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Dynamic stimulus-dependent correlated spiking activity (on a millisecond scale) has been observed in several regions of the visual system, but dependencies have typically been limited to relatively simple integrative rules such as continuity and collinearity (Singer, 1999). Continuity is when features extend across multiple receptive fields (RFs) without interruption and collinearity is when features extend across aligned RFs. The notion that correlated firing might play a role in integrating visual features and solving the binding problem has been a controversial topic in neuroscience [an entire issue of Neuron (Vol. 24, Issue 1, 1999) was devoted to this debate]. The massive amount of physiological and anatomical data on the primary visual cortex (V1), as well as the accessibility to this area, have allowed researchers to characterize systematically stimulus-dependent correlated spiking activity in that structure. These data, together with retinotopic organization and the dependence of spike correlation on simple grouping rules, provide an intuitive idea about how this behavior might play a role in early stages of object recognition such as contour integration.
Inferior temporal (IT) cortex is viewed as one of the latest stages serving object recognition (Gross, 1992). IT neurons selectively respond to complex objects such as faces and this selectivity can be partially invariant to spatial location and size. IT neurons can respond equally well to individual features isolated from complex objects. Correlated firing among V1 neurons tuned for orientated segments depends on collinearity and continuity among segments, which are ubiquitous configurations in natural scenes. Therefore, correlated firing among IT neurons tuned for complex features should depend on ecologically critical configurations of features such as faces. In a recent article in The Journal of Neuroscience, Hirabayashi and Miyashita (2005) tested this prediction by looking for differences in IT spike correlation between face-like objects (FO) and nonface-like objects (NFO) [Hirabayashi and Miyashita (2005), their Fig. 1 (http://www.jneurosci.org/cgi/content/full/25/44/10299/FIG1)].
The authors demonstrated a clear difference in cross-correlation peaks among IT pairs between FO and NFO stimuli comprised of the same features [Hirabayashi and Miyashita (2005), their Fig. 2 (http://www.jneurosci.org/cgi/content/full/25/44/10299/FIG2)]. Over 75% of the pairs had stronger spike correlation for the FO configuration versus the NFO configuration [Hirabayashi and Miyashita (2005), their Fig. 3A (http://www.jneurosci.org/cgi/content/full/25/44/10299/FIG3)], which was independent of firing rate changes [Hirabayashi and Miyashita (2005), their Fig. 4 (http://www.jneurosci.org/cgi/content/full/25/44/10299/FIG4)]. Over the population of pairs, the difference in correlation peaks between FO and NFO stimuli was more robust than the variance in correlation peaks across pairs [Hirabayashi and Miyashita (2005), their Fig. 5 (http://www.jneurosci.org/cgi/content/full/25/44/10299/FIG5)]. Conversely, the ability of the firing rate to distinguish between FO and NFO stimuli at first glance appeared to be limited [Hirabayashi and Miyashita (2005), their Figs. 3B (http://www.jneurosci.org/cgi/content/full/25/44/10299/FIG3) and 5 (http://www.jneurosci.org/cgi/content/full/25/44/10299/FIG5)]. Approximately one-half of the pairs had larger firing rates for FO stimuli and the other one-half had higher firing rates for NFO stimuli.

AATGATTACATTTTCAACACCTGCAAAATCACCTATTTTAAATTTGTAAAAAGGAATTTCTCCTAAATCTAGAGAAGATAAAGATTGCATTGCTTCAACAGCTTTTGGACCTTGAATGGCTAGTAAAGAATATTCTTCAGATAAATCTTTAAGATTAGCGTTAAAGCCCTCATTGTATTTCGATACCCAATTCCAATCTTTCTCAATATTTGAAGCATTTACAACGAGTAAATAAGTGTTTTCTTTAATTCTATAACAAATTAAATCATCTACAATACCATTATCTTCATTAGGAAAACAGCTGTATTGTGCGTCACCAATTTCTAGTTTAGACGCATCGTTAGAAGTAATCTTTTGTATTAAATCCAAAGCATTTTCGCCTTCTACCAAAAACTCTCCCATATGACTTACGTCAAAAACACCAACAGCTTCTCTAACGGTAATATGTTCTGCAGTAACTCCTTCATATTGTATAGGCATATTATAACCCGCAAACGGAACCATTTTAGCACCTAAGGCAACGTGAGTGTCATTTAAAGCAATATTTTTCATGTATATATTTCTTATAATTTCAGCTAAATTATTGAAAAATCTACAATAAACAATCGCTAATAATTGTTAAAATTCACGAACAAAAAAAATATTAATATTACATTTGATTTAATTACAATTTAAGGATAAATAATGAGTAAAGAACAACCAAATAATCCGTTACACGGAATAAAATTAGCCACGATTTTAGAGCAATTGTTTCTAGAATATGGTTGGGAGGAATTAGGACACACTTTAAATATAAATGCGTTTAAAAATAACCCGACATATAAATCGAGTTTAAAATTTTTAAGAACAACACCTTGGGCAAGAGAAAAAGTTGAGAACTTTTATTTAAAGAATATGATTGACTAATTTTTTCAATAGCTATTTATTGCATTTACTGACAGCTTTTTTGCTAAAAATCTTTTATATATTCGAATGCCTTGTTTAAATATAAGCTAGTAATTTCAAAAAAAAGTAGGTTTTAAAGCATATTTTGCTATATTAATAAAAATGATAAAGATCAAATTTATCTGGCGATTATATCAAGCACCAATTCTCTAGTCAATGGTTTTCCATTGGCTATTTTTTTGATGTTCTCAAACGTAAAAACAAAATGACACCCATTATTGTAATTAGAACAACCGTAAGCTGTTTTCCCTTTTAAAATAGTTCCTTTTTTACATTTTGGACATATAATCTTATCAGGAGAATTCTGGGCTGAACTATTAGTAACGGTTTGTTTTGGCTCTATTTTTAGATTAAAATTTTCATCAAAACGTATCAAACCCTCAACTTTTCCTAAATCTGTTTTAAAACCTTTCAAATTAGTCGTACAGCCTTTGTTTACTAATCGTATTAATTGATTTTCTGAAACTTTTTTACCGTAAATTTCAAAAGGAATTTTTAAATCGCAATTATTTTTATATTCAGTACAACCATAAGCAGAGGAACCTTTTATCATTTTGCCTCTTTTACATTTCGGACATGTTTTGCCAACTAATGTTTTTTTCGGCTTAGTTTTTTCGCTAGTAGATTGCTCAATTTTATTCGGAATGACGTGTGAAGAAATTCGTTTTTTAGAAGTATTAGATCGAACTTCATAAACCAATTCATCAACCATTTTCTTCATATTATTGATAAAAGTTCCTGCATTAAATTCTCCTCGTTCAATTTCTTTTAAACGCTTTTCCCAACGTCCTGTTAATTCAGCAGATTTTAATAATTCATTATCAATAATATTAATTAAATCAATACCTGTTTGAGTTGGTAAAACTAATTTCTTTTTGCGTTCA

There are two primary concerns that the authors addressed when interpreting these results. The first is about the magnitude of the spike correlation. If these correlated spikes signal feature configurations, the signal must be detectable among all spiking activity. The authors defined “correlation strength” as the percentage of their raw shift predictor-corrected peak measurement with respect to the average number of spikes fired by each cell (Fig. 1A). On average, this 1 ms peak is 1.6% for preferred FO stimuli and 1.1% for corresponding NFO stimuli. This means that there was only a 0.5% difference in the probability of any two spikes being within a 1 ms window of each other beyond chance. Although small, this difference between configurations was significant and consistent. In addition, expanding the temporal window to match integration times (∼10 ms) results in greater spike correlation probabilities (Fig. 1A, gray area).
However, the difference between FO and NFO correlation strength is only one factor determining whether spike correlation is a viable signal. It is also important to distinguish correlated spikes that may have functional significance from correlated spikes that simply arise from chance. A neuron that detects correlated spikes will be unable to discriminate between these two sources of correlation. Based on an average firing rate of 20 spikes per second, the percentage of correlated spikes within 10 ms that arise from chance is ∼15–20% (or 2% for a 1 ms peak) (Fig. 1C). This corresponds to the magnitude of the shift predictor with respect to the average number of spikes [Hirabayashi and Miyashita (2005), their Fig. 2 (http://www.jneurosci.org/cgi/content/full/25/44/10299/FIG2)]. This percentage is proportional to firing rate. For one-half of the pairs that showed greater spike correlation for FO stimuli with respect to NFO stimuli, the firing rate actually decreased [Hirabayashi and Miyashita (2005), their Fig. 4 (http://www.jneurosci.org/cgi/content/full/25/44/10299/FIG4)]. This means the percentage of correlated spikes that arose from chance also decreased for FO stimuli with respect to NFO stimuli. Therefore, the two sources of correlation interfered with each for one-half of the pairs. Because the shift-predictor corrected spike correlation strength for a 10 ms window was ∼5–10% (1.6% for a 1 ms peak) (Fig. 1A), there is some concern as to whether feature configuration-dependent spike correlation in IT can be distinguished from the conflicting correlated spikes that arise from chance.